The one thing Hunter could do in his old age was fire guns, and boy did he love his guns. Apparently not enough to continue living, though. He would probably have a lot to say about our constant debate on gun control in this country. Or maybe he’d have little to say, like “You can control my gun when you pry it from my cold, dead hands.”
I know the man a little better than that, though. In fact, I think the only fact he accepted while alive was “the best fiction is far more true than any kind of journalism.” While I never met him, I spent roughly four years of my life researching his life and works, which culminated in a Master’s professional paper entitled “How Hunter S. Thompson Built Fox News and What We Can Do About It.”
Hunter was my hero going into that research, but my opinion of him changed dramatically as I began to realize how much he influenced journalism of today and made it more acceptable for journalists to insert themselves as the heroes of their stories, but more importantly, editorialize the news. Journalists are telling us how to feel about the news instead of simply reporting it, and Hunter’s success is a big reason for that.
Hunter’s blending of fact and fiction to convey deep meaning through news is a triumphant failure with unintended, lasting effects. Hunter’s most read work, Fear and Loathing in Las Vegas, was what Hunter called “a failed experiment in Gonzo journalism” because his intent was to send his publisher his notes as his final copy -- without editing. That’s what he saw as Gonzo journalism.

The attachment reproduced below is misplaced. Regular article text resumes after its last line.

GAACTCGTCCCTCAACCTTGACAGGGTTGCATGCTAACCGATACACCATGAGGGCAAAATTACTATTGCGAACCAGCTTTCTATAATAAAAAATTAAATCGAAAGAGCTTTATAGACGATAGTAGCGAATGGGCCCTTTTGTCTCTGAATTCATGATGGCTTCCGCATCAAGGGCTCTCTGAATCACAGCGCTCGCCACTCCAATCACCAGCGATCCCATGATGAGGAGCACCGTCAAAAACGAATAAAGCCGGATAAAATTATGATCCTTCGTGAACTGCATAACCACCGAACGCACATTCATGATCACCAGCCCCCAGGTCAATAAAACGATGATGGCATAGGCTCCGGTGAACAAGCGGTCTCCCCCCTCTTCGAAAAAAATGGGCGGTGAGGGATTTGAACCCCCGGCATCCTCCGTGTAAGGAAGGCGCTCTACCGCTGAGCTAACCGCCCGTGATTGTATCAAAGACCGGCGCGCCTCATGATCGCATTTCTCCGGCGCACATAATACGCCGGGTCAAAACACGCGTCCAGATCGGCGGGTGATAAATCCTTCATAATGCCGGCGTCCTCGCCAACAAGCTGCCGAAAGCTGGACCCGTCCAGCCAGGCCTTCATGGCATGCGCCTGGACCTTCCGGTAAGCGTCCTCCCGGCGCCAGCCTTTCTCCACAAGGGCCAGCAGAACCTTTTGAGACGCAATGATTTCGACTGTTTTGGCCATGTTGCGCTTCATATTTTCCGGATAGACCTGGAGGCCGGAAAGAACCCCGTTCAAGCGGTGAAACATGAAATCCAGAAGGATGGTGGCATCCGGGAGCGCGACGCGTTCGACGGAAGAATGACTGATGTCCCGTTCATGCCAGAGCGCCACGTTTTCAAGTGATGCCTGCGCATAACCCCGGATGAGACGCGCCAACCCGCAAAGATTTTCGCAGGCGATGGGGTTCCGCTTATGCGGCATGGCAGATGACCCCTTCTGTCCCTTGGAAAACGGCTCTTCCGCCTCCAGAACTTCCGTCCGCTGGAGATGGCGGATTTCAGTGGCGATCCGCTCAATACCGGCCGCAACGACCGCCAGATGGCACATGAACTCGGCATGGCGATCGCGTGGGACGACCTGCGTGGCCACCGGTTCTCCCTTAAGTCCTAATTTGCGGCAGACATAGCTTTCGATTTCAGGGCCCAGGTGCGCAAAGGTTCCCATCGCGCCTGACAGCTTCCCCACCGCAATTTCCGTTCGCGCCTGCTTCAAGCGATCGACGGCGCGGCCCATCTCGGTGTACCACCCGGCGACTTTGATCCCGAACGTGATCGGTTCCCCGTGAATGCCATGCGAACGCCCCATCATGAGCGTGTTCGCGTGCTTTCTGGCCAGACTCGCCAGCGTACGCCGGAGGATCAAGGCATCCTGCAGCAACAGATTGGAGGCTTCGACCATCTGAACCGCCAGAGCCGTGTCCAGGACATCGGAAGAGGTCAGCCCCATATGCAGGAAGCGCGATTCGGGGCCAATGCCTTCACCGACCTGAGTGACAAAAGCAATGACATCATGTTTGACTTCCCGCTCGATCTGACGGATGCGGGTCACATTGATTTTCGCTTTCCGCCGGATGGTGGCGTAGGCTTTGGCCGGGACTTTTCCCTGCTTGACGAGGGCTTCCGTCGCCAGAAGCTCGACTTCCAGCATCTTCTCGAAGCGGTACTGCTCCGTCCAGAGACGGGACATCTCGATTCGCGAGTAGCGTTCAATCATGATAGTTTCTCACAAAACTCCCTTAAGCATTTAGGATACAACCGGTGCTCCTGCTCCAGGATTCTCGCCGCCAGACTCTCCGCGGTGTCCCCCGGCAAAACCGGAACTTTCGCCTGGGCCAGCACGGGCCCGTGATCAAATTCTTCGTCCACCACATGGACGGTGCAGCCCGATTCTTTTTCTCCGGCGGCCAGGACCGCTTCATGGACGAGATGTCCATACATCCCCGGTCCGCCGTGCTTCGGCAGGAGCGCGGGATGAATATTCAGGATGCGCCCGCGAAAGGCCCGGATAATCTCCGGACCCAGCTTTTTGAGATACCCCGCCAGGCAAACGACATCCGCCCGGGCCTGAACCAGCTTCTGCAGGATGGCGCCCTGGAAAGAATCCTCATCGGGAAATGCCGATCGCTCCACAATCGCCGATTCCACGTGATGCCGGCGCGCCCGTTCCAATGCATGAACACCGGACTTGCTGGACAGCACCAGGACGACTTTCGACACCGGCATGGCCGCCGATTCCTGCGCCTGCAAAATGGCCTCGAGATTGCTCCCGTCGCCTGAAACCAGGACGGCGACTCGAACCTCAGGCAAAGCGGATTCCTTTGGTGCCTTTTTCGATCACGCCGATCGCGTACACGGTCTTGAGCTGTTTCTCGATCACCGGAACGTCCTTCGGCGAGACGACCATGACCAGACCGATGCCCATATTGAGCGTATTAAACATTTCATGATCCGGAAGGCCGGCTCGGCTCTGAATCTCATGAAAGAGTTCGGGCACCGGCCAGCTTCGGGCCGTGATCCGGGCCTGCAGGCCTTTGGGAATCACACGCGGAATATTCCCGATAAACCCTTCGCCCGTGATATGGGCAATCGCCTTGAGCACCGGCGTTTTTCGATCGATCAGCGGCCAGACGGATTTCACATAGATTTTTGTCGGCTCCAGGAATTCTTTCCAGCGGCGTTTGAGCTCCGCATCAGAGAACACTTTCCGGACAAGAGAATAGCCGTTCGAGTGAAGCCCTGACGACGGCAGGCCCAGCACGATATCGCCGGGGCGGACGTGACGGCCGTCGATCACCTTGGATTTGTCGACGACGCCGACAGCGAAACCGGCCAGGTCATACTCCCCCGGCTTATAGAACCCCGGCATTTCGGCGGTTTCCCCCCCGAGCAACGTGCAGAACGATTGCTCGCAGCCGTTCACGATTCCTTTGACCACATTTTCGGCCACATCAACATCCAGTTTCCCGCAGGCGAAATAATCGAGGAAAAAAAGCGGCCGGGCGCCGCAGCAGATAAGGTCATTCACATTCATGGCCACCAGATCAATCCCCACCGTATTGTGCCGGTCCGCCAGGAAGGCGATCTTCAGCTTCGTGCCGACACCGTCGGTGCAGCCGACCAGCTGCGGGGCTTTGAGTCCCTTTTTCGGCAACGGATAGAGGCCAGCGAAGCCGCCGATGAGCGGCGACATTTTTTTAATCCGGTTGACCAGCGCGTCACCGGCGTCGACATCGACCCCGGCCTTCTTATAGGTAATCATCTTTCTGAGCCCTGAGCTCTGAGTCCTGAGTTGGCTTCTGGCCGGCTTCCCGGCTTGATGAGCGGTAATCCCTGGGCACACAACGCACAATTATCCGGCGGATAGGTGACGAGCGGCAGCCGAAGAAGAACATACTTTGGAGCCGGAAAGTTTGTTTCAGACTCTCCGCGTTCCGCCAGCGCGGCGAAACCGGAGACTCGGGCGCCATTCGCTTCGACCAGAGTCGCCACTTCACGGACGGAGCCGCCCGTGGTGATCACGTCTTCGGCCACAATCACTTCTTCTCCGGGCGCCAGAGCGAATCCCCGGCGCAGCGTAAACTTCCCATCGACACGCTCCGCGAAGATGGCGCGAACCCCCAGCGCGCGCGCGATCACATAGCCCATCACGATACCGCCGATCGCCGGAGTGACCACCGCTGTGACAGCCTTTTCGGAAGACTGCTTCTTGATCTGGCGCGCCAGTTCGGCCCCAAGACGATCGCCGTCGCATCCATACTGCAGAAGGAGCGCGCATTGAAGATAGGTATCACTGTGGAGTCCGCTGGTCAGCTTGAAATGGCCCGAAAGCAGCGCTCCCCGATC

“True Gonzo reporting needs the talents of a master journalist, the eye of an artist/photographer and the heavy balls of an actor. Because the writer must be a participant in the scene, while he’s writing it—or at least taping it, or even sketching it. Or all three. Probably the closest analogy to the ideal would be a film director/producer who writes his own scripts, does his own camera work and somehow manages to film himself in action, as the protagonist or at least a main character.”
Now we have journalists live on the scene reacting to the news as it occurs thanks to mobile phones and the Internet -- and a lot of those journalists are really just actors. Hunter didn’t need to act. He was simply a character. The man was even more interesting than his greatest creation. He reportedly nearly drowned Bill Murray in his pool when they first met prior to Murray portraying Hunter on screen in Where the Buffalo Roam. The story goes that Hunter tied Murray to a chair and told him, “If you can get out of this, I can trust you,” and kicked the chair and actor into the pool. They became fast friends.